Years as a fledgling / World War II (1939-1948): Unlike others of his kind, Grigori receives no formal tutelage from his sire. Grigori views unlife with Sergei as a torment, and his sire as a cruel and sadistic tyrant. More than a decade later, he would realize that his sire thought of his patronage a successful application of the Socratic Method. Needless to say, Grigori never accepted such claims.
World War II is very lucrative for Sergei. In earlier years, the Ventrue Elder had become an important player in the aviation industry. Using his embezzled billions and extensive network of contacts, he becomes the real puppet master behind Boeing Airplane Company in 1934. After Grigori’s embrace, the childe oversees the production of B-17s for the United States Army Air Forces. Grigori starts to see his embrace as a practical decision: his “uncle” needs competent underlings to run his businesses and oversee his schemes, as he overextends to maximize profits and influence. Consistent with this interpretation, Sergei embraces two more mortals in 1940 and 1942: James Lawson, an expert in airplane design and manufacture, and Alexander Smith, a wealthy, well-connected banker. Sergei makes sure to keep his childer separate from one another, save for the rare, compulsory Camarilla meetings.
More to come…
- Find a prince worth serving: Gregory has long sought an enlightened Prince, one who shares his ideals. Although he is quite aware of his own leadership abilities, he does not aspire to be Prince himself. He knows that ruling also brings difficult decisions, and that to be an effective Prince, one needs to get his hands dirty. He clearly has no desire to do so, preferring to distance himself from all the violence and death that accompanies change, but he would gladly serve as said Prince’s advisor.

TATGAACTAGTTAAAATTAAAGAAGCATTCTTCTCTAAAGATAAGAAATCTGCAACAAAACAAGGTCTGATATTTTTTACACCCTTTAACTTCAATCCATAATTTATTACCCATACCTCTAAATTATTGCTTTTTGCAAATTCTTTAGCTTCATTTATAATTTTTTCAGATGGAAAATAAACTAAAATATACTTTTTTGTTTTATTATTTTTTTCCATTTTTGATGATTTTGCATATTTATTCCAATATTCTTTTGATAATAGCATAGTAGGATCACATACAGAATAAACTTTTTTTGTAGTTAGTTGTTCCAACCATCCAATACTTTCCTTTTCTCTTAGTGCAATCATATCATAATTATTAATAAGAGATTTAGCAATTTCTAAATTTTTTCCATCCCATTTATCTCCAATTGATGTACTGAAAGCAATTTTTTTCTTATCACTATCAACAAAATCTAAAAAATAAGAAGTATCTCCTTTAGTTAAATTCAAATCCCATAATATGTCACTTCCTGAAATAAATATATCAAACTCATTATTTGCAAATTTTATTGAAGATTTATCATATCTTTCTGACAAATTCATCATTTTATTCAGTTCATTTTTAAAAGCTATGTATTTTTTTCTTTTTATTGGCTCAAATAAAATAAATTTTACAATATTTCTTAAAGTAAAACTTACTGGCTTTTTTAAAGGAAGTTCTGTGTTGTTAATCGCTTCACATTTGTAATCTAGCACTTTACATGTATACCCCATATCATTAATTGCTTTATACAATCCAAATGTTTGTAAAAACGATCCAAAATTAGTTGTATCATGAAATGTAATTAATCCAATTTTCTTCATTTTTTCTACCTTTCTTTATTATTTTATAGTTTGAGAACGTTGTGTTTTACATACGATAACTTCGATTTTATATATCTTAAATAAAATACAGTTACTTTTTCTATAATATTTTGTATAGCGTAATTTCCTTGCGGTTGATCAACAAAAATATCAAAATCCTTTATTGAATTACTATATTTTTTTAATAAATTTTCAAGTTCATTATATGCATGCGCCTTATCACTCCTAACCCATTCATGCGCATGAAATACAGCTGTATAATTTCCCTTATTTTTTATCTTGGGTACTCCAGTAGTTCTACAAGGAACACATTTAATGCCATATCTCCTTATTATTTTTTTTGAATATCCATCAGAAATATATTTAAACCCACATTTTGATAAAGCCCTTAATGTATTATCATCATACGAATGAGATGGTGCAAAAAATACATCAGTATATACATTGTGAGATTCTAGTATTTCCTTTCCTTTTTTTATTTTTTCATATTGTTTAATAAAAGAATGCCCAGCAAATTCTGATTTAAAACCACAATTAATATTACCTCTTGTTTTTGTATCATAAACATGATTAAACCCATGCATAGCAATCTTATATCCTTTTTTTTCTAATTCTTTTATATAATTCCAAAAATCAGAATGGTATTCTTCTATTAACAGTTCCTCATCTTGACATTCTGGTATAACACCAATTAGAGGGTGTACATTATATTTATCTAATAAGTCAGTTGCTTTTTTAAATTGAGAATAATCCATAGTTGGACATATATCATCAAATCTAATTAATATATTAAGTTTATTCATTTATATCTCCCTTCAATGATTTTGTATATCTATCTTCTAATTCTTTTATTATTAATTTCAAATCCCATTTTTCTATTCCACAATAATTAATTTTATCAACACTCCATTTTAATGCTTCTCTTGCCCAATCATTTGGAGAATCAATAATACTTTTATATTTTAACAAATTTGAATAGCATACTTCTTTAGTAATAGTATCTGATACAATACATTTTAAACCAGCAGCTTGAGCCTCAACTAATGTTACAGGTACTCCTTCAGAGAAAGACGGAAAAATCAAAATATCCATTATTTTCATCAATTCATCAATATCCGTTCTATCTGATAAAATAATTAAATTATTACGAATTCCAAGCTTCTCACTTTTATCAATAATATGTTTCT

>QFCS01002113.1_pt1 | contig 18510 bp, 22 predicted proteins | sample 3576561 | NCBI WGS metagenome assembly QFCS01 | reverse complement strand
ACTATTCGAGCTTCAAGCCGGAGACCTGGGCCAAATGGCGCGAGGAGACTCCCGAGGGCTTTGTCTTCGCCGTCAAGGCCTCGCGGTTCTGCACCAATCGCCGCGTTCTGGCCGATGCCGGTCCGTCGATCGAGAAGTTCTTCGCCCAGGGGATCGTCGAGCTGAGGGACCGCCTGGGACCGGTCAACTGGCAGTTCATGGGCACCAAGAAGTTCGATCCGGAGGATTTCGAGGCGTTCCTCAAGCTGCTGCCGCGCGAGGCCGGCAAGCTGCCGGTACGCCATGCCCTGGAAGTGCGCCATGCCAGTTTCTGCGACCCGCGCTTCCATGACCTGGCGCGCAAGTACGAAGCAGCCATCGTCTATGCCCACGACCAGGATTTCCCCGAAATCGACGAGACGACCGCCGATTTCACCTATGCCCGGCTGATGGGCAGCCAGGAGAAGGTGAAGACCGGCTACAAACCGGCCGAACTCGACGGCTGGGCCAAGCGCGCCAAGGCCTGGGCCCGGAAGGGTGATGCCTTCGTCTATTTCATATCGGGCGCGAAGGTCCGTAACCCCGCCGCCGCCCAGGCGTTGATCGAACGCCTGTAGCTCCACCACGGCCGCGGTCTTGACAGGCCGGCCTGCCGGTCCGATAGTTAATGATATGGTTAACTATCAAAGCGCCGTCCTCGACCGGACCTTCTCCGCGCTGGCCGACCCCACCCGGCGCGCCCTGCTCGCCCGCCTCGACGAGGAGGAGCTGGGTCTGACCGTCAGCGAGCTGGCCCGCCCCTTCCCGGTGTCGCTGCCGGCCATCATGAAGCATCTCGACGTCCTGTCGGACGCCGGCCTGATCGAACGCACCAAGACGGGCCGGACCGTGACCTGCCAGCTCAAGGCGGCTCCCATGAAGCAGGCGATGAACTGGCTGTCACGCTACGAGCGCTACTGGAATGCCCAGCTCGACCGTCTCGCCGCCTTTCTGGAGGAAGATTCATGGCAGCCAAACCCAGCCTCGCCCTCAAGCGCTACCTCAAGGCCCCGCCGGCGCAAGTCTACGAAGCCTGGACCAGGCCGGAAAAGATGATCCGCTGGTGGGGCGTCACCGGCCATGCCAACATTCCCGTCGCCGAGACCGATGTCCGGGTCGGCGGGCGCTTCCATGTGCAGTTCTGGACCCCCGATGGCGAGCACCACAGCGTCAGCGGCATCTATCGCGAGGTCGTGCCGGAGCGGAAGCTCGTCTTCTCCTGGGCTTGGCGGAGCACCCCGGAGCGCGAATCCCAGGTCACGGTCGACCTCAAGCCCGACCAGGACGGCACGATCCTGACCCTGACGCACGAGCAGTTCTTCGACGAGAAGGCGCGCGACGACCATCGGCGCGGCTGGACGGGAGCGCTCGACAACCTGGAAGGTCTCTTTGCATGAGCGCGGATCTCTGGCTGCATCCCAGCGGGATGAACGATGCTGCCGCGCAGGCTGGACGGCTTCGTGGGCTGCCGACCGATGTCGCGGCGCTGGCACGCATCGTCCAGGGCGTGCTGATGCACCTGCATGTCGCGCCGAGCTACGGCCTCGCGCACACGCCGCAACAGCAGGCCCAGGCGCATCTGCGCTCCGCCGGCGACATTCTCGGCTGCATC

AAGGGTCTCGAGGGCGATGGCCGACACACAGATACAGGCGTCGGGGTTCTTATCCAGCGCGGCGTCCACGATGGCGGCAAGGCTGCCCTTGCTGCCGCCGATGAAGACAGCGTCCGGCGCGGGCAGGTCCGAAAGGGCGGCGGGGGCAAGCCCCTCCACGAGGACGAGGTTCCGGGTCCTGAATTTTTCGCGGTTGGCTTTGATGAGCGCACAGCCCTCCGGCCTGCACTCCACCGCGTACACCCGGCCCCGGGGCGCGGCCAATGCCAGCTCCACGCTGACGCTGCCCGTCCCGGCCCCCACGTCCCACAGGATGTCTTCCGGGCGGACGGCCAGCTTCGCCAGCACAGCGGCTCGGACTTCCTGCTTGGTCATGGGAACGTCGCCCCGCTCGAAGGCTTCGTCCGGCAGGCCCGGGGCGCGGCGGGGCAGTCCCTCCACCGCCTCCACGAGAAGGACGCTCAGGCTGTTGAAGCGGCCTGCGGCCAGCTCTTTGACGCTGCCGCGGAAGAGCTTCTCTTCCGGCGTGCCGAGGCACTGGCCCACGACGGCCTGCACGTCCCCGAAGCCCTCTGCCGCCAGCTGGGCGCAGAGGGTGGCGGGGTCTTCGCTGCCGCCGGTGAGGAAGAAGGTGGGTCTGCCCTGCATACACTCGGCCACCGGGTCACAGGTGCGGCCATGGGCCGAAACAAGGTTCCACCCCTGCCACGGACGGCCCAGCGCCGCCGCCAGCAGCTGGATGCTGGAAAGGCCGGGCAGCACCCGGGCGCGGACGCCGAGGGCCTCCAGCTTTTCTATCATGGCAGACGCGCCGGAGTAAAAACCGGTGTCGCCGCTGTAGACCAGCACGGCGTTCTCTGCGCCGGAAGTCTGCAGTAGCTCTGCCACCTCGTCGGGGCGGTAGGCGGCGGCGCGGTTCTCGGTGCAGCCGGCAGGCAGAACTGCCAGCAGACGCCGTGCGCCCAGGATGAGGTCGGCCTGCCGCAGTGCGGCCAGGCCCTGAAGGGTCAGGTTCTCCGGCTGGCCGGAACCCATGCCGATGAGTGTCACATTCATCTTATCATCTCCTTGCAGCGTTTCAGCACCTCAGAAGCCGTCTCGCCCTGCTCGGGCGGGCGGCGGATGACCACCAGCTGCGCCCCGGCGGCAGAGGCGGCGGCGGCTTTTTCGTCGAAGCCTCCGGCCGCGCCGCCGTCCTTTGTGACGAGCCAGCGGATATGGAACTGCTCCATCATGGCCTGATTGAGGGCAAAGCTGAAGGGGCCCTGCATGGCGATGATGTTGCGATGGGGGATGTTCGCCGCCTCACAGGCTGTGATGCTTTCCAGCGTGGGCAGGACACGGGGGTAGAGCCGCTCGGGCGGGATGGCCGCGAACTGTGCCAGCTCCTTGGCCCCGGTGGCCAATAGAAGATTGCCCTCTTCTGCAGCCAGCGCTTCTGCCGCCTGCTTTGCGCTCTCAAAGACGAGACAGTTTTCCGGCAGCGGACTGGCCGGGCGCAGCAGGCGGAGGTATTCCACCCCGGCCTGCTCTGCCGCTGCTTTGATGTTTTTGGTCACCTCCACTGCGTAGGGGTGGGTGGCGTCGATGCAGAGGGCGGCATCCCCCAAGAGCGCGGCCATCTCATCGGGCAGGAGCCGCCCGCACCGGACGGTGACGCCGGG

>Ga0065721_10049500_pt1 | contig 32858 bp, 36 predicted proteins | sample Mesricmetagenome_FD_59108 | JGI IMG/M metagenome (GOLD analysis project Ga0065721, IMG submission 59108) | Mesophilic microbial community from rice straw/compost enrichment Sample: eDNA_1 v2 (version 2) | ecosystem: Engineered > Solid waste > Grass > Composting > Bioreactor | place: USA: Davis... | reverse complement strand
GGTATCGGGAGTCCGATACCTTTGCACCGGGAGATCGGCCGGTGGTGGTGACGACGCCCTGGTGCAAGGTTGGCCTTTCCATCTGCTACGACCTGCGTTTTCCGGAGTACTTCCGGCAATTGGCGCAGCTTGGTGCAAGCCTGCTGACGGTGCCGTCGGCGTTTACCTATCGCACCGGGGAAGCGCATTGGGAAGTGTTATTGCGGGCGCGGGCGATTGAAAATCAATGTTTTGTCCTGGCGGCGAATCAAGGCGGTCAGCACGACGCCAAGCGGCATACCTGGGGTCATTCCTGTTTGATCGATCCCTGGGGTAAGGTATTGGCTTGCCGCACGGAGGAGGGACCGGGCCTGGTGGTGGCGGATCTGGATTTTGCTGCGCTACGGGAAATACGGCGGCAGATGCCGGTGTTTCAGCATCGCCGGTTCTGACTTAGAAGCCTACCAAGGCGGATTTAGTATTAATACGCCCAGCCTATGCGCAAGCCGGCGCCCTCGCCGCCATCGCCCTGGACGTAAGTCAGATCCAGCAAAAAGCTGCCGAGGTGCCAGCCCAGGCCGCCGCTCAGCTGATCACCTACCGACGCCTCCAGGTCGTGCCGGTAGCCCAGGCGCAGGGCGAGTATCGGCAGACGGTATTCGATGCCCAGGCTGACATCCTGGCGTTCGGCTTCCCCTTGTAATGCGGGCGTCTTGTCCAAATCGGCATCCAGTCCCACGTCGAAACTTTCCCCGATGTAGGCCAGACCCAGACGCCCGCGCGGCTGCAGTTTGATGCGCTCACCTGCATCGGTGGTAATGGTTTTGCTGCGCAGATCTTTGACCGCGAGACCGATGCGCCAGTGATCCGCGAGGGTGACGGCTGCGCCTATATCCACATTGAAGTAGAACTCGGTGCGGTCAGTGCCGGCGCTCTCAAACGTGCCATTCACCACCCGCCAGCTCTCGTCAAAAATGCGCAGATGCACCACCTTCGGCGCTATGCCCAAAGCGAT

- Spread his ideals: Gregory believes that the existence of Vampirekind is inexorably linked to the survival and prosperity of humanity. As such, he is a firm believer in the Camarilla ideal and understands the necessity of upholding the traditions. Nevertheless, he sees the flaws in the sect and thus considers it an imperfect, transitional condition towards a higher ideal (see below).
- Learn more about the True Brujah and the ancient city of Carthage: Although Gregory is generally dismissive (or, at best, skeptical) of most vampiric lore, the story of the city of Carthage resonates with him. Gregory knows very little about ancient Carthage-he has never met a True Brujah, after all. Still, he’s managed to find bits and pieces of information. If these sources are to be believed, Carthage was a benevolent oligarchy, where Vampires ruled as the philosopher-kings of Plato’s Republic over a number of willing mortals. Whether these rumors are true or not remains unclear, but these ideals closely match Gregory’s.
- Tare his sire into tiny little pieces, let him heal. Repeat to satisfaction. Then (and only then) grant him the Final Death: Gregory despises his sire, whom he views as a despicable tormentor and the epitomy of everything wrong with vampirekind. Although he generally dislikes violence, finding such barbaric practices distasteful, in the case of his so-called uncle he is more than happy to make an exception. He frequently has violent revenge fantasies about destroying his uncle, especially when dreaming. Nevertheless, he knows that his sire is far more powerful and influential than he is, and he is unwilling to risk everything for a cause as lowly as vengeance.